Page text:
All plans were successfully delivered on the Alderson phantom in developer mode (Additional file 3: video). Delivery times, calculated from the machine log-files, were on average 2.4 (range: 2.1–2.8) times longer for DTRT compared to VMAT (Table1). The mechanical accuracy for each moving component is reported as the difference between expected and actual value in the machine log-files in Table 2. There was a high correlation (Pearson’s correlation coefficient) between speed and deviations for table and collimator angles, indicating that the table and collimator tend to lag behind their respective expected position, however correlation between speed and deviations was low for gantry angle.
Figure 3 shows the results of the dosimetric validation for HN4. The gamma passing rates (global 2%/2 mm, 10% dose threshold) were 93.9% and 95.8% with failing pixels located mostly at the film border.
The overall RATING score was 96%. RATING scores were verified during review. (Additional file 2: A.V).
This proof-of-principle study indicates substantially improved OAR sparing with equivalent target coverage may be achieved for HN radiotherapy with DTRT compared to VMAT. For three oropharyngeal carcinomas (HN1-3) and one adenoid cystic carcinoma (HN4), the reduction in mean dose to the contralateral salivary glands (2.5 Gy, average), pharynx (1.7 Gy), and oral cavity (3.1 Gy) has the potential to reduce xerostomia and dysphagia, with a positive impact on quality of life .
Few studies had previously investigated non-coplanar radiotherapy for HN cases with bilateral elective nodal irradiation volumes. Krayenbuehl et al.  reported improvement in OAR sparing of 2.9 Gy on average for parotid glands, 2.4 Gy for the oral mucosa and 6.9 Gy for the larynx using non-coplanar arcs compared to 5-beam IMRT in ten patients. Gayen et al.  have found non-coplanar VMAT to be advantageous over coplanar VMAT both in sequential boost and simultaneous integrated boost techniques for sparing the shoulders and improving target coverage in 22 patients. Subramanian et al.  compared coplanar VMAT to multi-isocentric non-coplanar VMAT in 25 patients obtaining average reductions in mean dose to the parotids, larynx, oral cavity and pharyngeal muscle between 3 and 5 Gy. This improved sparing may be partly because non-coplanar plans had 1.5–3 times as many arcs as coplanar ones whereas, in the present study, DTRT and VMAT plans had the same number of arcs/paths.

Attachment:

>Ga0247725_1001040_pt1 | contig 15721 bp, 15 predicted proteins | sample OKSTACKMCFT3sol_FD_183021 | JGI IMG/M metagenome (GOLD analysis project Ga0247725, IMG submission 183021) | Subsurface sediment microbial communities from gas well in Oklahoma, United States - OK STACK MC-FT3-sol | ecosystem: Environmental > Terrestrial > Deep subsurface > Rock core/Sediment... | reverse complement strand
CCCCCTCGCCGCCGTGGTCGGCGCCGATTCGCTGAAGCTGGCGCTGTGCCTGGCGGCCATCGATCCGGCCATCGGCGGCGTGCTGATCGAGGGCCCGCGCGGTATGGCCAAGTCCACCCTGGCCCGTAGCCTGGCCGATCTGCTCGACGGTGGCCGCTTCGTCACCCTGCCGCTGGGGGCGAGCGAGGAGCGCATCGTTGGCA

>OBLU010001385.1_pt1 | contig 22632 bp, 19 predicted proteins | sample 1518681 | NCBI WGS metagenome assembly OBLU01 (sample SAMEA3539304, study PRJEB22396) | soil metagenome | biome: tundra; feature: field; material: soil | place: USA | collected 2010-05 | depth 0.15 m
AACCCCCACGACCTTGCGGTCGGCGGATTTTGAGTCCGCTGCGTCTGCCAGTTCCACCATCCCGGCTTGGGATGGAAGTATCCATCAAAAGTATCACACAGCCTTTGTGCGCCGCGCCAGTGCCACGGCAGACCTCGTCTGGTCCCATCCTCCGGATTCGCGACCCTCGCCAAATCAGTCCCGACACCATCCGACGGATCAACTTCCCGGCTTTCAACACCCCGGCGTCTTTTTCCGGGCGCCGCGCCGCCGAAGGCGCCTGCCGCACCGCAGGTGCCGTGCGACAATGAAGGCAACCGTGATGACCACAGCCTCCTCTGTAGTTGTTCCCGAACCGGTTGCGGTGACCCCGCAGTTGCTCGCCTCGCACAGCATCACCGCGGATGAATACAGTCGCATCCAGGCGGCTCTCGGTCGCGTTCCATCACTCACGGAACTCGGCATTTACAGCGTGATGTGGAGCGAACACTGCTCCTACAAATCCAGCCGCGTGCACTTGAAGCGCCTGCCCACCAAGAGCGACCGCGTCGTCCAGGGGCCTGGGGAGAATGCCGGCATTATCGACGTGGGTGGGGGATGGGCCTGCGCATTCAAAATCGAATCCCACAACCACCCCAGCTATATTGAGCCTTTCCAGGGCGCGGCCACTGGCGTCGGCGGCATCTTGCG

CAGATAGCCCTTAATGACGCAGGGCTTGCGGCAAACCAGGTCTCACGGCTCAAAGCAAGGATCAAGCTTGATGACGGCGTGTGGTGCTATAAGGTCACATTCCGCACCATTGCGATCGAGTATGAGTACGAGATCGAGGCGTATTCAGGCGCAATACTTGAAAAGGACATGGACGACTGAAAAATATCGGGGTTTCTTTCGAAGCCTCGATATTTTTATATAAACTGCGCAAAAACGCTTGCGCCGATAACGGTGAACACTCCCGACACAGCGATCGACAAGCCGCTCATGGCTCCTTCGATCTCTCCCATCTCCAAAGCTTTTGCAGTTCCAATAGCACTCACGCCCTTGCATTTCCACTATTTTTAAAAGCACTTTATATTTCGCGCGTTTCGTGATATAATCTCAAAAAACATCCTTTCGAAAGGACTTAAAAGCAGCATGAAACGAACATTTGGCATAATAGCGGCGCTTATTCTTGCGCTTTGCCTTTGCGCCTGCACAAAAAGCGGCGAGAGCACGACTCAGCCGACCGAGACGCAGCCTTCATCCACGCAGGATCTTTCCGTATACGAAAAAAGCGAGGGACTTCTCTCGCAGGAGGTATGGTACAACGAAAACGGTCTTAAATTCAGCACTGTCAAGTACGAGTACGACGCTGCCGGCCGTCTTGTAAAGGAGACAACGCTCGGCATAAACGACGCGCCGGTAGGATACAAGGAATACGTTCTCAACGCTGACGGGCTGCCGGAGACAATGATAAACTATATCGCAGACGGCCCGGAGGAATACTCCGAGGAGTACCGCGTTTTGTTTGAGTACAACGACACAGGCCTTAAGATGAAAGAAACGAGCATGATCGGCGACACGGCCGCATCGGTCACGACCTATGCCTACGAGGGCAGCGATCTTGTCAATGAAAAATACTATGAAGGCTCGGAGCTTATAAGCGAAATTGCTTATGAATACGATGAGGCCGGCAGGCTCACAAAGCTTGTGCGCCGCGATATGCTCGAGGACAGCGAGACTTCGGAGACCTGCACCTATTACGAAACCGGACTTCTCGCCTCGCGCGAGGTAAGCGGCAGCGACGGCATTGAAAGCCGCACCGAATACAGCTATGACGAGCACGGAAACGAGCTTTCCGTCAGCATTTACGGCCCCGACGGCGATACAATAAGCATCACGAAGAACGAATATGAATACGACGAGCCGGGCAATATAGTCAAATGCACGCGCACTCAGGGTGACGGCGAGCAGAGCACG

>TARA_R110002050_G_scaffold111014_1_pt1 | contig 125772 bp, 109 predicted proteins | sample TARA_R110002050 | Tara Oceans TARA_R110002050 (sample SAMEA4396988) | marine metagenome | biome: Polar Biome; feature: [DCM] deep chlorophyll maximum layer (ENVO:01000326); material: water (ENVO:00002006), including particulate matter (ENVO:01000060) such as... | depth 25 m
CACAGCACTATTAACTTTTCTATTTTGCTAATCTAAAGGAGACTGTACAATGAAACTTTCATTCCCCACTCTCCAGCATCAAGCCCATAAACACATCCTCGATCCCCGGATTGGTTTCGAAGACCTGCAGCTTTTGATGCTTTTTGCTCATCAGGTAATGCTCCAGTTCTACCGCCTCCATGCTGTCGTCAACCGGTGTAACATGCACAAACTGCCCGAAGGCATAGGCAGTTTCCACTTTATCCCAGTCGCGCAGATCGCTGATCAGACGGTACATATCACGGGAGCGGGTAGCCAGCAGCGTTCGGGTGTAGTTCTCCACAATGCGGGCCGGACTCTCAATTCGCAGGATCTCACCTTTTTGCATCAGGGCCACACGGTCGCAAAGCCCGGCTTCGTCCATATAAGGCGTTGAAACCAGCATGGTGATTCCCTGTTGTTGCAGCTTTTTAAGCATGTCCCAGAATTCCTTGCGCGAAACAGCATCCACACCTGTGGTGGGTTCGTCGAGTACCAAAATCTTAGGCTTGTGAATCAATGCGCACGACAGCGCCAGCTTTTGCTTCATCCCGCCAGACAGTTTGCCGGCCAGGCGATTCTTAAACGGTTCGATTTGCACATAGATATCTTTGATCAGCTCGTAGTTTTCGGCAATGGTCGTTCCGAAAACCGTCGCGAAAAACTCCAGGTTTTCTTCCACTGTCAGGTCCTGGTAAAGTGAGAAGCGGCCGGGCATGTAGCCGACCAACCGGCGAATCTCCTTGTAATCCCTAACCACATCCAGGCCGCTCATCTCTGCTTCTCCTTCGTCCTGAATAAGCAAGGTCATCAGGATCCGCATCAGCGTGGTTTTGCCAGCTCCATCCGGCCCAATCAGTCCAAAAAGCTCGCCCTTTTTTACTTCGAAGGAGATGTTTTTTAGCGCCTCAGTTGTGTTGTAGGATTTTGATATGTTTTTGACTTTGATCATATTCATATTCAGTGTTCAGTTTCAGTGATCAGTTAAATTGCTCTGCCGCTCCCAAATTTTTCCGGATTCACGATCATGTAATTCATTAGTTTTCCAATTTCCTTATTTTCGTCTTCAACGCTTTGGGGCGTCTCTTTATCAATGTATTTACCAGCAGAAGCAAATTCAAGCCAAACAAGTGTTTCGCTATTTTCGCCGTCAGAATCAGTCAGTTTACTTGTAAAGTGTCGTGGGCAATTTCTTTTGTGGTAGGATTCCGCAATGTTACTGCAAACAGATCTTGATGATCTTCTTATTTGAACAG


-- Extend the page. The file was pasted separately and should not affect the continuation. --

For a nasopharyngeal case (HN5), DTRT resulted in lower dose to the optic structures compared to VMAT. In particular, near-max dose to the ipsilateral optic nerve was above tolerance for VMAT but within tolerance for DTRT, where the dose-volume effect for radiation-induced optic neuropathy risk is rapidly increasing . Near-max dose to the lenses was slightly reduced with DTRT but above tolerance for both plans. The volume of the ipsilateral hippocampus receiving more than 7.3 Gy was 38.0% for VMAT and 30.5% for DTRT. Tolerance would have likely been exceeded for VMAT in a clinical setting where this OAR is generally not considered with an associated risk of neurocognitive impairment . The hippocampus should be considered in the planning of nasopharyngeal cases with both coplanar and non-coplanar techniques.